Scenario 2: Recognition as translation 

It has been discovered that, in order to achieve better social recognition, awareness of acquired competences is not enough. What is needed is to translate these insights into the language of the “other”, be it other sectors, potential employers, education organisations or state institutions. To overcome the situation of being lost in translation, there were several attempts to create a “translation tool” that can help young people transfer their learning from youth work to other contexts. Many of these tools were driven by supporting better employability of young people through recognition of competencies gained through youth work or volunteering.

How can Visible Value help? 

For your inspiration, you may like to check out the practical tool Empower Yourself created by the French Scouts and Guides, or a validation tool developed in Spain called RECONOCE. If you would like to see how you can present the learning outcomes as micro credentials in a digital format, you may wish to learn more about Digital Open Badges. On a policy level, it would be useful to check out the European Council’s Recommendation on the validation of non-formal and informal learning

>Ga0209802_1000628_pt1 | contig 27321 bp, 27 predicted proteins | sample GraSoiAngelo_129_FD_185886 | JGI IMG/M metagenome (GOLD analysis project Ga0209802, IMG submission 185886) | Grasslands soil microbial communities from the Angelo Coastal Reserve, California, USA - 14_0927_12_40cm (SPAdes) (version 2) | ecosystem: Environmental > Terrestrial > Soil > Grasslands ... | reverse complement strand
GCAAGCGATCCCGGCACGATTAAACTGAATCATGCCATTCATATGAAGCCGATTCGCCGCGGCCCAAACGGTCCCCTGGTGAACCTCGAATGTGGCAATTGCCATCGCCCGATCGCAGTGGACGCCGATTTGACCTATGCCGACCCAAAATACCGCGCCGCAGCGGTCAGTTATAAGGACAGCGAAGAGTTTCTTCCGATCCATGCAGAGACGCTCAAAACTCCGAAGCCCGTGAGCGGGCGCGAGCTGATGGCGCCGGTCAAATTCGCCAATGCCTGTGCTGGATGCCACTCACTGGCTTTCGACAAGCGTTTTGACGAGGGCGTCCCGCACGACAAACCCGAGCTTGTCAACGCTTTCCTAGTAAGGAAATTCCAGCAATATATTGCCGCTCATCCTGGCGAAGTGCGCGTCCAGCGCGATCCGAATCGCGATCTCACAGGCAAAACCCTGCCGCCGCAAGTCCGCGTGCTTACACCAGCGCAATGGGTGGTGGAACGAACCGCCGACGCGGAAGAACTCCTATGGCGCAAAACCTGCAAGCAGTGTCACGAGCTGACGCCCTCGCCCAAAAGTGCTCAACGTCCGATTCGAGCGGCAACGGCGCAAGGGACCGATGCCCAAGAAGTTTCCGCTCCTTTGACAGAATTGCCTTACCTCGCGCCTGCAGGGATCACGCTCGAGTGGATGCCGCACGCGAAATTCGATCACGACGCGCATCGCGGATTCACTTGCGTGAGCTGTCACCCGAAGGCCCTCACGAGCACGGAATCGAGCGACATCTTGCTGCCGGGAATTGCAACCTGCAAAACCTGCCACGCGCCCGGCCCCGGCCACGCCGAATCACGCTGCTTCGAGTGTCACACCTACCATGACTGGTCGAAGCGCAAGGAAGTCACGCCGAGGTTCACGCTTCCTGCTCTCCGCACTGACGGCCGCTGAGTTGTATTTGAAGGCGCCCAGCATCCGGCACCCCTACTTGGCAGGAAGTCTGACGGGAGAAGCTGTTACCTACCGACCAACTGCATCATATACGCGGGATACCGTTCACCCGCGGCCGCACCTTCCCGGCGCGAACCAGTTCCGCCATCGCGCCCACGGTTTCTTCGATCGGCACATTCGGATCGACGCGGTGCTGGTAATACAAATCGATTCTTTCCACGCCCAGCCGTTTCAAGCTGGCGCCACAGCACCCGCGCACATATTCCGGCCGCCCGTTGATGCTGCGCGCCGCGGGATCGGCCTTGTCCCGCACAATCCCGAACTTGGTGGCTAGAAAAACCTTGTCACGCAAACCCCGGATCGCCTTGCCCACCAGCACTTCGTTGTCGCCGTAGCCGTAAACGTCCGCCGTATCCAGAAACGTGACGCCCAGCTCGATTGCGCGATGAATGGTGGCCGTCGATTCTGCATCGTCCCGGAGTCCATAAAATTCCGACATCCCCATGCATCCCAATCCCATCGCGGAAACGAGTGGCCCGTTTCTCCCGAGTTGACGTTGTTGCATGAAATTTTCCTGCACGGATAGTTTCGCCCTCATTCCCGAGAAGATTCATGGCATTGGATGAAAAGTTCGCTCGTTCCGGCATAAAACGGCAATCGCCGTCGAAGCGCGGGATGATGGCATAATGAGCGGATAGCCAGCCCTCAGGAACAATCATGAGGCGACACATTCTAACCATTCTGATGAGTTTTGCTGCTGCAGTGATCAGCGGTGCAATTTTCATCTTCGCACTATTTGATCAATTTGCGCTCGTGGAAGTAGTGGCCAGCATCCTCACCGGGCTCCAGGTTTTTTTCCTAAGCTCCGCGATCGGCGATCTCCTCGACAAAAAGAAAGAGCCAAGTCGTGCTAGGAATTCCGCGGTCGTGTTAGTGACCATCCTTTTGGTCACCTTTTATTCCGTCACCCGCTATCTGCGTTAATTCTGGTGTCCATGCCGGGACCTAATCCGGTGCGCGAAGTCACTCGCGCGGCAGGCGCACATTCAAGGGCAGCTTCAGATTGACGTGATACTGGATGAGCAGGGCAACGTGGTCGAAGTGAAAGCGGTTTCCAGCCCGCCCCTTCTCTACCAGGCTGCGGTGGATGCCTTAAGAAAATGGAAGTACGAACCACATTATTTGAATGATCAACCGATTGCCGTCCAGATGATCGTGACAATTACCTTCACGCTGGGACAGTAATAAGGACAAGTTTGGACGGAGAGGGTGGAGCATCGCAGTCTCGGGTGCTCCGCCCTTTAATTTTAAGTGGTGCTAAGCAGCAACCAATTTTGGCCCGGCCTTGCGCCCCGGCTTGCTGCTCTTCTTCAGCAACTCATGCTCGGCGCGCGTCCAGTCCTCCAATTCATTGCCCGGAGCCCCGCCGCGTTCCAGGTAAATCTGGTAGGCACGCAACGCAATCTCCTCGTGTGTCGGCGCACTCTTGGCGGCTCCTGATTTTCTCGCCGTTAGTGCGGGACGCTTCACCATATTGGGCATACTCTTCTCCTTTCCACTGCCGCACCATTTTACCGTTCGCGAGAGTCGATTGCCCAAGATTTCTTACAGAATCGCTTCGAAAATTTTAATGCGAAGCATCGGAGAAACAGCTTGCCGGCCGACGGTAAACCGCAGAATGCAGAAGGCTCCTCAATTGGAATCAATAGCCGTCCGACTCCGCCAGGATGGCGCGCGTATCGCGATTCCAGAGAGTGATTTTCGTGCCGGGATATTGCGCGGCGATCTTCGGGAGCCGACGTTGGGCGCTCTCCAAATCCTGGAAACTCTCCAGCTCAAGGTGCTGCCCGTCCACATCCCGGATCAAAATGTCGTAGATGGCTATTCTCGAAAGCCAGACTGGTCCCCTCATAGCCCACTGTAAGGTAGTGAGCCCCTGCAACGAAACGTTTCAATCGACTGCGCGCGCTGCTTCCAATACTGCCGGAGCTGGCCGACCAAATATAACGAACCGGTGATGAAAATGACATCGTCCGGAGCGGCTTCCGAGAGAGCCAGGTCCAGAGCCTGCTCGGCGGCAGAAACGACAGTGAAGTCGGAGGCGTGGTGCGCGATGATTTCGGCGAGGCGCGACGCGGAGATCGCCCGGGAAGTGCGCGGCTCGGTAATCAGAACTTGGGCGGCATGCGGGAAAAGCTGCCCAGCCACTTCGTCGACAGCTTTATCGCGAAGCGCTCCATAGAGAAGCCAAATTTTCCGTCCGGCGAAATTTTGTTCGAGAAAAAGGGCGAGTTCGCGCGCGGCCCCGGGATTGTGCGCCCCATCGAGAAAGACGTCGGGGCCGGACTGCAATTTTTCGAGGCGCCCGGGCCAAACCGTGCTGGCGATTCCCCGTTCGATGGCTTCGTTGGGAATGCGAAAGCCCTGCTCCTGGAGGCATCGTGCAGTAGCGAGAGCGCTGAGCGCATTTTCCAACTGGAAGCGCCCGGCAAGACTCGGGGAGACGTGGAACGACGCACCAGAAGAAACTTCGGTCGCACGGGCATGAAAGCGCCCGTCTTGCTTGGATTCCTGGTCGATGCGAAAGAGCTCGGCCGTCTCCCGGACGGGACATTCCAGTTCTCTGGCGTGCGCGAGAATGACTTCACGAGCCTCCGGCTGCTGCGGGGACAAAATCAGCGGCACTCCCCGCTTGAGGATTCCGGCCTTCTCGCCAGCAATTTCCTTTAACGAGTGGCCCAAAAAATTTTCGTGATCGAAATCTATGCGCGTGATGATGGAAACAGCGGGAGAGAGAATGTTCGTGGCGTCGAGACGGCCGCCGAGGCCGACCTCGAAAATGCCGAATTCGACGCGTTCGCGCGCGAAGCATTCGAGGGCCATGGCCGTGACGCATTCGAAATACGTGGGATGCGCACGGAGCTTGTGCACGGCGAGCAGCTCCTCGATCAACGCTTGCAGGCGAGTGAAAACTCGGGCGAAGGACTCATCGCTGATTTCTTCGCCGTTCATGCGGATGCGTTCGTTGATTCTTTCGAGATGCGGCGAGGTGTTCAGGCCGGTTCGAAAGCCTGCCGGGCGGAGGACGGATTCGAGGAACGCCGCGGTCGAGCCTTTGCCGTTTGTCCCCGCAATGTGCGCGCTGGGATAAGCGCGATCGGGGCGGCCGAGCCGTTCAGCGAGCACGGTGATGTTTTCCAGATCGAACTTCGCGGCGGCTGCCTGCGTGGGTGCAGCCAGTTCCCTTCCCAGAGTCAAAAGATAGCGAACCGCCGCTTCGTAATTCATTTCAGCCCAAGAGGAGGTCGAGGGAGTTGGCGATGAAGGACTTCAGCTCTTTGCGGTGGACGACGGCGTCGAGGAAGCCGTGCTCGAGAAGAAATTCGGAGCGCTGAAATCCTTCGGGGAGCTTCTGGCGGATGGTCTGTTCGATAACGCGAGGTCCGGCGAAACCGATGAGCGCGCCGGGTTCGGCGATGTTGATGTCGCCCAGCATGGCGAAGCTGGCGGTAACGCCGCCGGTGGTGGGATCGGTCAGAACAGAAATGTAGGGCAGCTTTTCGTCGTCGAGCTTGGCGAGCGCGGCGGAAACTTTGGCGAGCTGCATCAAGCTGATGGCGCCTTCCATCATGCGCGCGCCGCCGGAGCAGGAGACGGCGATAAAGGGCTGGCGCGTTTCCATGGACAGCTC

Scenario 3: Recognition as an advocacy initiative 

Working on recognition of youth work can also be seen as an advocacy initiative in the local or national context. While aims of initiatives can differ, typically they would be about formal recognition of youth work by the formal institutions, reaching better funding opportunities for youth work activities or including youth work in some state strategies and legal acts. So, in brief, it can be about social, economic or political recognition of youth work or all of them at the same time.